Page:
The "hyperfocal distance" is a myth, be careful with it. Most of the times you're better off focusing at infinity, you lose very little DOF in the front, but gain a lot in sharpness.

As said in this article by Harold Merklinger,
If hyperfocal is a myth, then so is depth of field. (Hyperfocal is just application of depth of field to the subject at hand.) Probably best to just focus on your subject or if depth of field is limited, focus on the part of your subject that is most important to the viewer's perception.

Consider this image:



There was not a whole lot of light available and the shot was done wide open at f/2 (i.e. almost no depth of field). Most people I show this to are impressed with the sharpness and detail. In reality the only part of the picture that is truly in focus is the surface of the cat's eye. Since the cat's eye is relatively sharp and in focus, the viewer's brain interprets the remainder of the image to suit.

Steve
07-08-2008, 12:30 AM   #10
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Go here Download The INs and OUTs of FOCUS and download the book "The INs and OUTs of FOCUS". It's a very good book about focusing.
07-08-2008, 01:20 AM   #11
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what kind of photography are you doing? landscape/natureish? My style of photography is such that I like to limit my focus to my subject, and when you have EVERYTHING in the frame in focus, sometimes it's hard to understand what the mood and subject of the photograph are. A lot of times you can set a real low fstop, I usually shoot at the lowest one possible for the distance of my subject (usually setting my camera at aperture priority, auto shutter speed, auto focus), crank up the shutter speed, shoot at the lowest iso's to avoid noise/grain, and isolate that subject. More often then not the eyes float straight to the subject and don't even notice that the background is blurred out, it's only when everything is in focus that you look at backgrounds/foreground much, because the subject isn't clear. I like my subjects to pop, and part of the sacrifice (if you look at it that way, which i don't) is less sharp backgrounds. That being said, just because other stuff isn't in sharp focus doesn't mean that you don't get a definite gist of it and let it compliment the subject.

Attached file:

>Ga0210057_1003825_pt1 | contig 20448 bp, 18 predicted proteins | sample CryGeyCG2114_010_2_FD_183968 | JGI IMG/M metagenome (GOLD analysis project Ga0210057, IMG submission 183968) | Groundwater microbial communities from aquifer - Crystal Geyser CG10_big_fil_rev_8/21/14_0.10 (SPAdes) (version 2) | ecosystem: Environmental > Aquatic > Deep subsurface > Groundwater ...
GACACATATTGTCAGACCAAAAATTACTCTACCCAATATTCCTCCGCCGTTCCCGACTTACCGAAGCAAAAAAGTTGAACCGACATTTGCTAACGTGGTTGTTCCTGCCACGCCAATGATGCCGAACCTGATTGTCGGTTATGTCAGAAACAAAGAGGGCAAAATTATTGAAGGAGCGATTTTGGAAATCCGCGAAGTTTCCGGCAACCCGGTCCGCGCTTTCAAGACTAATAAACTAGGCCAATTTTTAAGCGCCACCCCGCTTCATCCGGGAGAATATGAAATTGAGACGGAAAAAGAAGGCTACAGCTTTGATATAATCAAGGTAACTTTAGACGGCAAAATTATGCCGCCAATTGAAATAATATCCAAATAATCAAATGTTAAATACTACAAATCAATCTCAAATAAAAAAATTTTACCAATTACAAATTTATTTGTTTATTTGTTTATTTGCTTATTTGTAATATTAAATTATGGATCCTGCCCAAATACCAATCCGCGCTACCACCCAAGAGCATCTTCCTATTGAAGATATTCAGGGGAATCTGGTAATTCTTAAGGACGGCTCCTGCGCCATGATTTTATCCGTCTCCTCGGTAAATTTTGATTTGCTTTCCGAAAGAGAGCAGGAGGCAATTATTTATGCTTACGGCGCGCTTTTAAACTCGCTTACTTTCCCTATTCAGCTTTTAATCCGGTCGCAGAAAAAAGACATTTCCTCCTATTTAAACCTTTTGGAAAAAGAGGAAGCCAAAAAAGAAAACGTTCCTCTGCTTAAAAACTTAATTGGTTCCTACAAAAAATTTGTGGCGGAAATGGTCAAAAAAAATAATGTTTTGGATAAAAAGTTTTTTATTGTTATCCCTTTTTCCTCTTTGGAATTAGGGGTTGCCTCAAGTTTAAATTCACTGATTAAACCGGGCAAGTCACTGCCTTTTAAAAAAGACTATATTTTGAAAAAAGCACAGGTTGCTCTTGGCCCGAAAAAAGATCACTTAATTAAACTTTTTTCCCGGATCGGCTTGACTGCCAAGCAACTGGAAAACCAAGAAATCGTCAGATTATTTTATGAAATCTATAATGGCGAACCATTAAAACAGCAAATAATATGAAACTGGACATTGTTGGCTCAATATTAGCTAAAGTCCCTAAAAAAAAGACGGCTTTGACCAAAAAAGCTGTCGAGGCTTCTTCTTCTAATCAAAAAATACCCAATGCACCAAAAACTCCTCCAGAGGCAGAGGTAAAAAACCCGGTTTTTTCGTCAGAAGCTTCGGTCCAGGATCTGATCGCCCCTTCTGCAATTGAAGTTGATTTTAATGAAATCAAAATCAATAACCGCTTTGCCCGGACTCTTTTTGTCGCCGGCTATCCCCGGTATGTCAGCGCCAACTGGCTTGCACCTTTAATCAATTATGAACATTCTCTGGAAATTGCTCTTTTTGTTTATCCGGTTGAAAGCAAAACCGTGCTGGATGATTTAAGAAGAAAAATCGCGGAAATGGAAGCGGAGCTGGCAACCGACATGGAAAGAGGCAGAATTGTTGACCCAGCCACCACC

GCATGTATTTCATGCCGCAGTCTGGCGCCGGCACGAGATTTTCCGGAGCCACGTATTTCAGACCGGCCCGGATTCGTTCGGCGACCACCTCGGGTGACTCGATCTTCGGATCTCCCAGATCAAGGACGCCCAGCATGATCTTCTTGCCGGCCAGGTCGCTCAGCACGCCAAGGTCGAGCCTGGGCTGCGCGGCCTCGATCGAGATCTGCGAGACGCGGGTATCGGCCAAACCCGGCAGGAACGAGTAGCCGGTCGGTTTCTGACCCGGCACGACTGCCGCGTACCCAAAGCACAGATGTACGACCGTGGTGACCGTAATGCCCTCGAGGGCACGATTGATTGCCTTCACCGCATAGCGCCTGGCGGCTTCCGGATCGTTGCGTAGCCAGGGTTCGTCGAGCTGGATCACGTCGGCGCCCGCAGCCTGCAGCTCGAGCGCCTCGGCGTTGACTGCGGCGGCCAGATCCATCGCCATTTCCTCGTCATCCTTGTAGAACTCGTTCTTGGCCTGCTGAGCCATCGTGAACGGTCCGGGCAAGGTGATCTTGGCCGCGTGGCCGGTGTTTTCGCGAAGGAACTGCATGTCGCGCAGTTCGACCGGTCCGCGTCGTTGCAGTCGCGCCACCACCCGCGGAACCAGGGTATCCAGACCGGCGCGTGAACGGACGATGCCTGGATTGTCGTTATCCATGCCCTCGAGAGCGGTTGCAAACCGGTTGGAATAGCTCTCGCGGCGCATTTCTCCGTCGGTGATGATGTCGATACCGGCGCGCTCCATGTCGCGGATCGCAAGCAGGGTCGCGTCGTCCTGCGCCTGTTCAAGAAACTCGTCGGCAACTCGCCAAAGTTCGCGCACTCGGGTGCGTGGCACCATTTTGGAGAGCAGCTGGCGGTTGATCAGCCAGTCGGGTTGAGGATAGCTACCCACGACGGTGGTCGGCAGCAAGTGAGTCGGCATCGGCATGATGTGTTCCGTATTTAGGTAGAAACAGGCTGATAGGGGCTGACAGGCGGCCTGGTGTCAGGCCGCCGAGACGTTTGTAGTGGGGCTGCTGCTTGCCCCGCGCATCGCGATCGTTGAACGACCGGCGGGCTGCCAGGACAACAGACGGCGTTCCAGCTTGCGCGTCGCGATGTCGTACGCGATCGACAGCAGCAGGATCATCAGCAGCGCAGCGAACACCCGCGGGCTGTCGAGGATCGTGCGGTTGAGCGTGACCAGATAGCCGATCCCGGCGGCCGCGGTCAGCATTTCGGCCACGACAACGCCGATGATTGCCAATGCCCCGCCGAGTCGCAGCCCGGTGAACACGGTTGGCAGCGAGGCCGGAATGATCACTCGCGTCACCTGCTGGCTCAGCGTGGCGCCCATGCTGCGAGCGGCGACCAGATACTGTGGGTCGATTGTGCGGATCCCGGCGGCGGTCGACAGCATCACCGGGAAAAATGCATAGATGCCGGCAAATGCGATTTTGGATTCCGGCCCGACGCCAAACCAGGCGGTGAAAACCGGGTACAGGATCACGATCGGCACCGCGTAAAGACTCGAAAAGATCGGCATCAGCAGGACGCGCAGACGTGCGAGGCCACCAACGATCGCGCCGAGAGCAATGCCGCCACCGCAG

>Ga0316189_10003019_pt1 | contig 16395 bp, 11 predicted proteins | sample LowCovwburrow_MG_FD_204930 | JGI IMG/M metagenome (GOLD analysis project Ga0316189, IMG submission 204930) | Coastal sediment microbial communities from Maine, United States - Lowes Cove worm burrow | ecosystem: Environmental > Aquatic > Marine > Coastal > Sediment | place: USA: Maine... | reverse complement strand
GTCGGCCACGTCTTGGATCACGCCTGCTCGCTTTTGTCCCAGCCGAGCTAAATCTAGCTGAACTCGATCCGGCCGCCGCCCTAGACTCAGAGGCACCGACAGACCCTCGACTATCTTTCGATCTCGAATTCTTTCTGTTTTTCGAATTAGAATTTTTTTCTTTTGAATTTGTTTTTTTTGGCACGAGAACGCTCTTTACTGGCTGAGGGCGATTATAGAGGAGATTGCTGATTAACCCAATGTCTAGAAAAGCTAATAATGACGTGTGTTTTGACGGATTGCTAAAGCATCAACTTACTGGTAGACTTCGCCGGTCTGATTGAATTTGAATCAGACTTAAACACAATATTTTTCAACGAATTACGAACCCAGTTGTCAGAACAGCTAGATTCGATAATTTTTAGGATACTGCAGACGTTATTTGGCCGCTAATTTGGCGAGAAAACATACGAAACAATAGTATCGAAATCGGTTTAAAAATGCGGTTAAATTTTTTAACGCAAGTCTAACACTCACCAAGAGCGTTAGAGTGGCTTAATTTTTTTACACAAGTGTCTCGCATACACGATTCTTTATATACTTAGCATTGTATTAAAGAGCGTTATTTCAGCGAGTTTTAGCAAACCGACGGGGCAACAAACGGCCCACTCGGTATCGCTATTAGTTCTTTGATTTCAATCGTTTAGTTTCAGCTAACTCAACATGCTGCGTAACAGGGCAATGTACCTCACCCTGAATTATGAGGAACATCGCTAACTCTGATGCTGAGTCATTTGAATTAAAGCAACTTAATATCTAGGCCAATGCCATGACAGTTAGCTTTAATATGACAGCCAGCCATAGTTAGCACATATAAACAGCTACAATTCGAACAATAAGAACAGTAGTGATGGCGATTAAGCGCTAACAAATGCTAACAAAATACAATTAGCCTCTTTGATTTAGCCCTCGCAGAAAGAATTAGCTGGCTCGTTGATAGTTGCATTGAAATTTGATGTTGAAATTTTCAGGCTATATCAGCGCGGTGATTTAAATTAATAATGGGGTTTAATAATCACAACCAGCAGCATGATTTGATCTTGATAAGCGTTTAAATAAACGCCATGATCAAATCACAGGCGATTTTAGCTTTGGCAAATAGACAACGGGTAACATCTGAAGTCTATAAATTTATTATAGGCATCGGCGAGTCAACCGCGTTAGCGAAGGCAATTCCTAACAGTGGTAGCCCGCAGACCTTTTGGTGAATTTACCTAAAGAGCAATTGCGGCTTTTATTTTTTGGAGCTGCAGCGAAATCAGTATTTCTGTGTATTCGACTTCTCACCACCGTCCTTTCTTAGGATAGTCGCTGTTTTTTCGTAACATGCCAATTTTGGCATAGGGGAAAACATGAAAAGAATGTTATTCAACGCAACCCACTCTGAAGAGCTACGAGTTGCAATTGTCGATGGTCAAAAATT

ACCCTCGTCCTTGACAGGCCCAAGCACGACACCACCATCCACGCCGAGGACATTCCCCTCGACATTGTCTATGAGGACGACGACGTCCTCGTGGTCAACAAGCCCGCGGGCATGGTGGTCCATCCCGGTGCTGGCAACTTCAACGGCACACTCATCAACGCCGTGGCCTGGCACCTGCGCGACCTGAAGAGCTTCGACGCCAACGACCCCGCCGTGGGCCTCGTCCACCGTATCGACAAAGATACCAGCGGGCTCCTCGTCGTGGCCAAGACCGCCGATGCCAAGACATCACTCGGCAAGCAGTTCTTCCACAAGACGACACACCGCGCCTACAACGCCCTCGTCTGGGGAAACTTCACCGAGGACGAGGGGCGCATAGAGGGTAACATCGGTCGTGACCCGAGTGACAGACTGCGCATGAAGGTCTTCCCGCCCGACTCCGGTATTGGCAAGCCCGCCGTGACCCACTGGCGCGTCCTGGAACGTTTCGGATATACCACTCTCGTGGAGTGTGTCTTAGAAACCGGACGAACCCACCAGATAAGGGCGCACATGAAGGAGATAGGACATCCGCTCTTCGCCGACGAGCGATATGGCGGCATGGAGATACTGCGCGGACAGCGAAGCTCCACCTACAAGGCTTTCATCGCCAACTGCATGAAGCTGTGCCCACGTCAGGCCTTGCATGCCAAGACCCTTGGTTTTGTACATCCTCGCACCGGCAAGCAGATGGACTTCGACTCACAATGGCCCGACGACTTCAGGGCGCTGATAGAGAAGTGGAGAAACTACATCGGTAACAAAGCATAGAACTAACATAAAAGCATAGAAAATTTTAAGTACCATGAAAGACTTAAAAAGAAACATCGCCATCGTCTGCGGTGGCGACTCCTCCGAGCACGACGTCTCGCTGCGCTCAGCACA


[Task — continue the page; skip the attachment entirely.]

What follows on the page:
07-12-2008, 07:23 PM   #12
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QuoteOriginally posted by ully Quote
ABSOLUTELY NOT!

Depth of Field is a very precise optical formula. Look it up.
QuoteOriginally posted by stevebrot Quote
If hyperfocal is a myth, then so is depth of field. (Hyperfocal is just application of depth of field to the subject at hand.) Probably best to just focus on your subject or if depth of field is limited, focus on the part of your subject that is most important to the viewer's perception.

Consider this image:

There was not a whole lot of light available and the shot was done wide open at f/2 (i.e. almost no depth of field). Most people I show this to are impressed with the sharpness and detail. In reality the only part of the picture that is truly in focus is the surface of the cat's eye. Since the cat's eye is relatively sharp and in focus, the viewer's brain interprets the remainder of the image to suit.

Steve
Ully, I said that hyperfocal distance as a focusing technique is a myth, go look it up.

Let me rephrase it: the idea that focusing at hyperfocal distance when you want to have both a relatively close object (in the meters range) and the background in focus is a myth. In this situation focusing at infinity, not at hyperfocal distance, will give you an overall sharper image. You may lose a very little bit of sharpness on the foreground, but the background will make up for the difference.

The cat example simply does not apply, in this case you don't want the background in focus and the subject is too close, it's not a situation where you would want to focus at hyperfocal distance anyway, it has nothing to do with it.

BTW, hyperfocal distance is a fixed focus point for a given focal length and aperture, it's not a variable. It's a focus point where theoretically most of the scene from a few meters ahead to infinity will be "in focus", but usually the resulting sharpness is less than stellar. I think you had something else in mind.

Last edited by ricardobeat; 07-12-2008 at 07:28 PM.